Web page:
UNITED NATIONS (Reuters) – The United Nations Security Council on Friday extended a United Nations political mission in Afghanistan for six months to allow Secretary-General Antonio Guterres to determine what changes may be needed after the country’s takeover by the Taliban.
The annual mandate of the mission, known as MANUA, was due to expire on Friday. A month ago, the Taliban returned to power – 20 years after being ousted by a US-led campaign in the aftermath of Al Qaeda’s September 11, 2001 attacks on the United States.
Taliban officials say they don’t intend to repeat the harsh fundamentalist rule from 1996-2001, but have struggled to convince the outside world that they have really changed. They have formed a male government of former Taliban fighters and hardliners, and there are many reports of human rights violations.
In a unanimously adopted resolution, the 15-member Security Council underscored the need for an inclusive and representative government. He also insisted on âthe importance of the full, equal and meaningful participation of women and respect for human rights, including for women, children and minoritiesâ.
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Under the previous Taliban regime, women could not work, girls were banned from school, and women had to cover their faces and be accompanied by a male relative when leaving home.
The Security Council has asked Guterres to report by January 31, 2022 “on strategic and operational recommendations for UNAMA’s mandate, in light of recent political, security and social developments.”
Guterres said last month that the Taliban’s desire for international recognition is the only lever other countries have to push for inclusive government and respect for rights, especially for women.
The UN ambassador representing the ousted Afghan government this week has asked to stay at UN headquarters in New York, a UN spokesperson said on Friday, staging a confrontation if the Taliban tried to appoint their own emissary.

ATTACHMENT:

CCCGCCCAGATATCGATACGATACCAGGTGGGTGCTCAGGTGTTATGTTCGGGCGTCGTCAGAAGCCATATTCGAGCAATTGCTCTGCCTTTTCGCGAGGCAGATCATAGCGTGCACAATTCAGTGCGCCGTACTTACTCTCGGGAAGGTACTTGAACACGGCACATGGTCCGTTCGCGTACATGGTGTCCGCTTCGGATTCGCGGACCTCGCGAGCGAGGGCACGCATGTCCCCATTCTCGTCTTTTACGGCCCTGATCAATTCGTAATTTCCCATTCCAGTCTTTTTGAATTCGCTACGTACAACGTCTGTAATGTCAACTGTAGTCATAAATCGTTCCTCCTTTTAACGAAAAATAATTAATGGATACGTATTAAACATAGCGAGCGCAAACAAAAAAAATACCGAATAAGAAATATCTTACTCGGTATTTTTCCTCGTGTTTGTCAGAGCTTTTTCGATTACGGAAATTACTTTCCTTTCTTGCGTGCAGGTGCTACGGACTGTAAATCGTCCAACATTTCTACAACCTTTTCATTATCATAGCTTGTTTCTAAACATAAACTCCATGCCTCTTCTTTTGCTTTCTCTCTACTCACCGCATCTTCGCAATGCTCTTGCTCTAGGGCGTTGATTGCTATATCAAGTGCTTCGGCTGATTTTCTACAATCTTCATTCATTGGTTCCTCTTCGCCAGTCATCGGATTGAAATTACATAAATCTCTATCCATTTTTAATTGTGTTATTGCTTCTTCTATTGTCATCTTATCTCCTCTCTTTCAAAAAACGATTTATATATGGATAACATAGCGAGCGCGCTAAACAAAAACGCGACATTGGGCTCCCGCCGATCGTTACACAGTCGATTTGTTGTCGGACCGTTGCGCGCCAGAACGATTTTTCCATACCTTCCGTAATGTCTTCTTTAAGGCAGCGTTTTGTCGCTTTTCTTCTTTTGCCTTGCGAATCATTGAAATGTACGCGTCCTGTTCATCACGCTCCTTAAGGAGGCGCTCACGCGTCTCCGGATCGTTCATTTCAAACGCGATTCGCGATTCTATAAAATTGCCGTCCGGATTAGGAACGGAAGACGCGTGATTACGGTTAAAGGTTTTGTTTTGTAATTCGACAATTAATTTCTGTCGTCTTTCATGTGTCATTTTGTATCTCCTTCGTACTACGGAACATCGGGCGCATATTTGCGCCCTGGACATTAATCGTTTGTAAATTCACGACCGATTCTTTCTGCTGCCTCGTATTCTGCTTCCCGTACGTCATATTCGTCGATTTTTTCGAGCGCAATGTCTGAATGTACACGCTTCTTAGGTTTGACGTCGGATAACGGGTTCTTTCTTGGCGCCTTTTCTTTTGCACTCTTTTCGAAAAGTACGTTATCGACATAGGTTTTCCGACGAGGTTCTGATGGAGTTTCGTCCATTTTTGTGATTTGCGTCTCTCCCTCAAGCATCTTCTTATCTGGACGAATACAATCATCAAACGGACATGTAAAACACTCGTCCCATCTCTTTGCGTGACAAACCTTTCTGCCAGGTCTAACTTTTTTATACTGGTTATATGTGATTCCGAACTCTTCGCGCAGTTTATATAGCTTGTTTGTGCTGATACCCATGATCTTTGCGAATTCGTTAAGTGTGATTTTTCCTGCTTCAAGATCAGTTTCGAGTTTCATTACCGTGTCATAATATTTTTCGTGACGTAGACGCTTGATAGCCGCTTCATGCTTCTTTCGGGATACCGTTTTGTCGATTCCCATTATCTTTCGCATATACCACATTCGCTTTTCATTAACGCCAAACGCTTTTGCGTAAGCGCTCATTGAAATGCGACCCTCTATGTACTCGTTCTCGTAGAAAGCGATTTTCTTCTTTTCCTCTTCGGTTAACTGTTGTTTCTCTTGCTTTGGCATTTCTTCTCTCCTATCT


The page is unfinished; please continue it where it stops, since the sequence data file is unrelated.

Ambassador Ghulam Isaczai sent Guterres the names of the Afghan delegation for the new General Assembly session, Guterres spokesman Farhan Haq said. It was not immediately clear whether the Taliban would propose their own envoy to the UN.
Isaczai sent his request for accreditation on Wednesday, Haq said, a day after the start of the new General Assembly session. Dozens of world leaders will be in New York next week for the annual United Nations gathering, and Isaczai is expected to address the last day of the meeting on September 27.
The credentials of the UN are handled by a committee of nine members appointed each year. The committee, appointed on Tuesday, is made up of the Bahamas, Bhutan, Chile, China, Namibia, Russia, Sierra Leone, Sweden and the United States.
The committee traditionally meets in October or November to assess the credentials of all UN members before submitting a report for General Assembly approval before the end of the year. The committee and the General Assembly generally operate by consensus on credentials, diplomats said.
Until a decision is made, Isaczai will remain in the seat, according to the rules of the General Assembly. When the Taliban last ruled over the Afghan government’s ambassador, which they overthrew, they remained the UN envoy after the powers committee postponed its decision on rival demands at headquarters.
(Reporting by Michelle Nichols; Editing by Angus MacSwan and Grant McCool)
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